Saturday, January 10, 2009 – 2 Corinthians – Confrontation
The Second Letter to the Corinthians is one of Paul’s most personal and passionate. In it he defends his mission and apostleship, and his relationship with the community; we see him move through a process of self-realization and revelation to himself, to us and to God. “The confrontation with these problems caused him to reflect deeply on his relationship with the community and to speak about it frankly. One moment he is venting his feelings of frustration and uncertainty, the next he is pouring out his relief and affection. The importance of the issues at stake between them calls forth from him an enormous effort of personal persuasion, as well as doctrinal considerations that are of great value for us”. (Senior 275)
We might extrapolate Paul’s experience with the Corinthians to bring it into our own lives for application. Through God’s grace, we will find similar truths about ourselves when we submit to the discipline and teaching of conflict. This is our call . . . that through conflict and confrontation we find ourselves, we find others, we find God.
The themes of reconciliation, of generosity in giving, and the defense of apostleship are obvious. What might be less obvious is the fact that a change in Paul’s travel plans has brought about a crisis. This may lead to the emotional tone and may also contribute to what some say is a lack of order in the letter. All this being said, we might look on this epistle as one which is born of considerable spiritual and emotional suffering . . . and one that offers much to us in times of broken relationships.
A change in plans usually triggers emotional responses . . . followed by a need for reconciliation. I believe that most beaks in human relationships occur because of changes made in our personal development, either real or perceived. One partner matures more or less quickly than the other . . . and inevitably what begins as a small and almost imperceptible difference in opinion eventually explodes into rupture. With spiritual and emotional maturity, these breaches can be bridged, wounds healed and mended, trust re-established, faith renewed and love reborn. Without a real presence of God, relationships are doomed to dust when tiny cracks grow into chasms.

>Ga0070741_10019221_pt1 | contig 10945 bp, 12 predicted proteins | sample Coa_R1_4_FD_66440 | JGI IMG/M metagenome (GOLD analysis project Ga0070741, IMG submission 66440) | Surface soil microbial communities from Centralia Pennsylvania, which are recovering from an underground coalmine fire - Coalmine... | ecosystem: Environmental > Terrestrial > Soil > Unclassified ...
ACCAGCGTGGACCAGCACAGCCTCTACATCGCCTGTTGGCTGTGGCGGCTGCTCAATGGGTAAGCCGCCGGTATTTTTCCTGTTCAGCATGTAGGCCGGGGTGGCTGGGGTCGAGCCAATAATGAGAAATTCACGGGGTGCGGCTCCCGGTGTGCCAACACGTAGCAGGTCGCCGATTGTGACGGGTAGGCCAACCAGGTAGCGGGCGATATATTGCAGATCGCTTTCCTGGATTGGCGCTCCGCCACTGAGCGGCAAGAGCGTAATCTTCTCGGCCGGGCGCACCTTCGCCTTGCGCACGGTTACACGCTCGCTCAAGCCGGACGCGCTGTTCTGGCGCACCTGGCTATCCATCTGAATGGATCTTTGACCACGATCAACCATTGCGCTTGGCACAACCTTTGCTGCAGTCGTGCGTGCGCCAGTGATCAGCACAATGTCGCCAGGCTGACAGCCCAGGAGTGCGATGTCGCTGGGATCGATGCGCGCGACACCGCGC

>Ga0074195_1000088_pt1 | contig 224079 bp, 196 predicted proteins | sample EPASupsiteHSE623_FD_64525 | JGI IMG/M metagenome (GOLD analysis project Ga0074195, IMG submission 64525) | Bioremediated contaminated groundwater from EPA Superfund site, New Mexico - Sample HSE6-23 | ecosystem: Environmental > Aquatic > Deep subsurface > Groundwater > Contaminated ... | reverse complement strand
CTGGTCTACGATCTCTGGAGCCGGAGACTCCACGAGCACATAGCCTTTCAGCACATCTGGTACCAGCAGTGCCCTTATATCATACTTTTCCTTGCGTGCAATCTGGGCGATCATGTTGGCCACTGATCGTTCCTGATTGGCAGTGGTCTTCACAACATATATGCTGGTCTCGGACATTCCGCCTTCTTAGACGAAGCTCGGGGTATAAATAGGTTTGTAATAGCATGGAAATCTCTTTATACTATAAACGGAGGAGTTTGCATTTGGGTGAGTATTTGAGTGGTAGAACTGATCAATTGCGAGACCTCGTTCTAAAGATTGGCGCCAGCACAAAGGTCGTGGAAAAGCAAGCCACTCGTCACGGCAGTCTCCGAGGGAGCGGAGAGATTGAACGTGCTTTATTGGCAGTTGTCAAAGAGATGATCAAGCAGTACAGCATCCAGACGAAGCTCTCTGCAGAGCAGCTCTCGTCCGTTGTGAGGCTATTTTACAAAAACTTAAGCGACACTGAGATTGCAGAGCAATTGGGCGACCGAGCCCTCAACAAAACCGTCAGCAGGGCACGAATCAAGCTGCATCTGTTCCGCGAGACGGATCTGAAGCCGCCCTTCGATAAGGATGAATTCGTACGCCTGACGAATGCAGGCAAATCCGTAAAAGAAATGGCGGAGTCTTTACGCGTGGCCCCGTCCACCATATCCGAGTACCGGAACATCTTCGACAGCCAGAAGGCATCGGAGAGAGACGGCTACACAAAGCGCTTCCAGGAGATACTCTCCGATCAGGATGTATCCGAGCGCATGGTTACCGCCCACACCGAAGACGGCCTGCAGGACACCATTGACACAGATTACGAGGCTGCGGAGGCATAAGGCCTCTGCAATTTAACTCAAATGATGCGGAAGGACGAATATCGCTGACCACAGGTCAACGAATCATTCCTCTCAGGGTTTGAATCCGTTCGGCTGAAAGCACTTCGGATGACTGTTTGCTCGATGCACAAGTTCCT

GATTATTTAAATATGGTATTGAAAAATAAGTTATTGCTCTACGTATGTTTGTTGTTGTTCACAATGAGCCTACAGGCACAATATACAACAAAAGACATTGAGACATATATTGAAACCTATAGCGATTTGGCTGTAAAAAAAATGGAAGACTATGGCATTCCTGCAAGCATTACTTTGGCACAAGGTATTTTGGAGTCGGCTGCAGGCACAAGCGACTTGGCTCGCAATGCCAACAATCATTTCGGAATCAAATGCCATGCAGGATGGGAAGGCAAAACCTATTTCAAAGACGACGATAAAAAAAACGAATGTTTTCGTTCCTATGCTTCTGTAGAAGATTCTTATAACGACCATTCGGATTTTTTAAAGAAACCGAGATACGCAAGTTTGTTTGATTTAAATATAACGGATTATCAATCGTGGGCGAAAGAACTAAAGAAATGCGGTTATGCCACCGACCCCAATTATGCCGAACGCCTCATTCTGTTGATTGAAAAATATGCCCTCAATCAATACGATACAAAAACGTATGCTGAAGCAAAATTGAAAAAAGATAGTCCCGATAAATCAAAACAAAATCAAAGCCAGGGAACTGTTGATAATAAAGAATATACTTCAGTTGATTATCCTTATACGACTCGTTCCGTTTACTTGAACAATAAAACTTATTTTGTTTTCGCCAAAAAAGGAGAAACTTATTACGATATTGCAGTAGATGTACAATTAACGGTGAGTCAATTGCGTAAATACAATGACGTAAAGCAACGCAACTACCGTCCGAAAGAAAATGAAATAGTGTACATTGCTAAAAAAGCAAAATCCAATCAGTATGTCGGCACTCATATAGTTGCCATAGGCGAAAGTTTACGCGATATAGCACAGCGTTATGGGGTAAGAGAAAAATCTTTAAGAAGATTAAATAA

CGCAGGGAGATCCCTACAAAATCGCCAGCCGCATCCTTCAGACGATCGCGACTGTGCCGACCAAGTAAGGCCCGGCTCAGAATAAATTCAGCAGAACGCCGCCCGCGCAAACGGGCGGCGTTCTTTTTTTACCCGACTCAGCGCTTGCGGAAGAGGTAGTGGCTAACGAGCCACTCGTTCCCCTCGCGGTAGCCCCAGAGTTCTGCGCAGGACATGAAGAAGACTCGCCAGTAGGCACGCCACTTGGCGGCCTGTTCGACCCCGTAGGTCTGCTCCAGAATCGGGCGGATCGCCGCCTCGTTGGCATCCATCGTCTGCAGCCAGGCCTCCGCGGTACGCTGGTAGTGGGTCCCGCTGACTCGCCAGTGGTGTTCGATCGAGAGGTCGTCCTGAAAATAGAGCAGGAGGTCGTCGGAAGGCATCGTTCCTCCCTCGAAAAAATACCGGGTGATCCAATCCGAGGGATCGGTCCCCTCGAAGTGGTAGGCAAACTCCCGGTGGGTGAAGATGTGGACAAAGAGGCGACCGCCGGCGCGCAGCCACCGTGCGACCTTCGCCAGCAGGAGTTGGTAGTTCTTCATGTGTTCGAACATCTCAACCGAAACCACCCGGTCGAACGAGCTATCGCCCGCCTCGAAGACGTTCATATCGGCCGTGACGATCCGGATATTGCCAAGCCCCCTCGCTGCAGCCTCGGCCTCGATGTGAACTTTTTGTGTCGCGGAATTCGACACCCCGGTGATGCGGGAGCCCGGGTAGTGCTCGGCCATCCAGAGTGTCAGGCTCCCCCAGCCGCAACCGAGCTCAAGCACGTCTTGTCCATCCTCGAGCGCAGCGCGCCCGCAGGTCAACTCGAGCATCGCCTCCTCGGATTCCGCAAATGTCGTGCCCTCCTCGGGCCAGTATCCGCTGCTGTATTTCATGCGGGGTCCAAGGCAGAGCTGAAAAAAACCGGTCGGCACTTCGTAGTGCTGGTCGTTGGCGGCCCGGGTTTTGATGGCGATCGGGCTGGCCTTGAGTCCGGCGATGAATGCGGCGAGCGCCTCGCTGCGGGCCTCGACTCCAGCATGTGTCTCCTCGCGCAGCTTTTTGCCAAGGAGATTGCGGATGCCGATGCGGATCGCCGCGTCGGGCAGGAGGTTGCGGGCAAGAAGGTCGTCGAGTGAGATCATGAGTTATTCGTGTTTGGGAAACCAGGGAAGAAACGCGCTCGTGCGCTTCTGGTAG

Paul reminds us of the Hebrews’ exodus from enslavement, of our commitment to the original and now the new Covenants, and he reminds us that we hold the divine treasure of God’s passion for us in earthen vessels. (Zondervan 1885) tells us that plain, sturdy clay jars were often used by the ancients to preserve treasures; we might also recall that it was in such jars that the Dead Sea Scrolls and others have been preserved through millennia. And this is what Paul tells us in 4:11: We hold this treasure in earthen vessels, that the surpassing power might be of God and not from us. We are afflicted in every way but not constrained; perplexed, but not driven to despair; persecuted, but not abandoned; struck down, but not destroyed; always carrying about in the body the dying of Jesus, so the life of Jesus may be manifested in our mortal flesh.
We are earthen vessels, broken in conflict so that the treasure we carry within might be revealed to ourselves and to all. When we enter into relationships we enter into a willingness to bring these treasures to light. Through brokenness, reconciliation, generosity in giving, and true apostleship we bring forth God’s message . . . that we are dearly and deeply loved . . . that we carry treasures locked within.
We might close our reflection today with these words from 13:11-13: Finally, brothers, rejoice. Mend your ways, encourage one another, agree with one another, live in peace, and the God of love and peace will be with you. Greet one another with a holy kiss. All the holy ones greet you. The grace of the Lord Jesus Christ and the love of God and the fellowship of the Holy Spirit be with all of you. Amen.
Senior, Donald, ed. THE CATHOLIC STUDY BIBLE. New York, Oxford University Press, 1990.275. Print.
ARCHAEOLOGICAL STUDY BIBLE (NIV). Grand Rapids, Michigan: Zondervan, 2005. 1885. Print.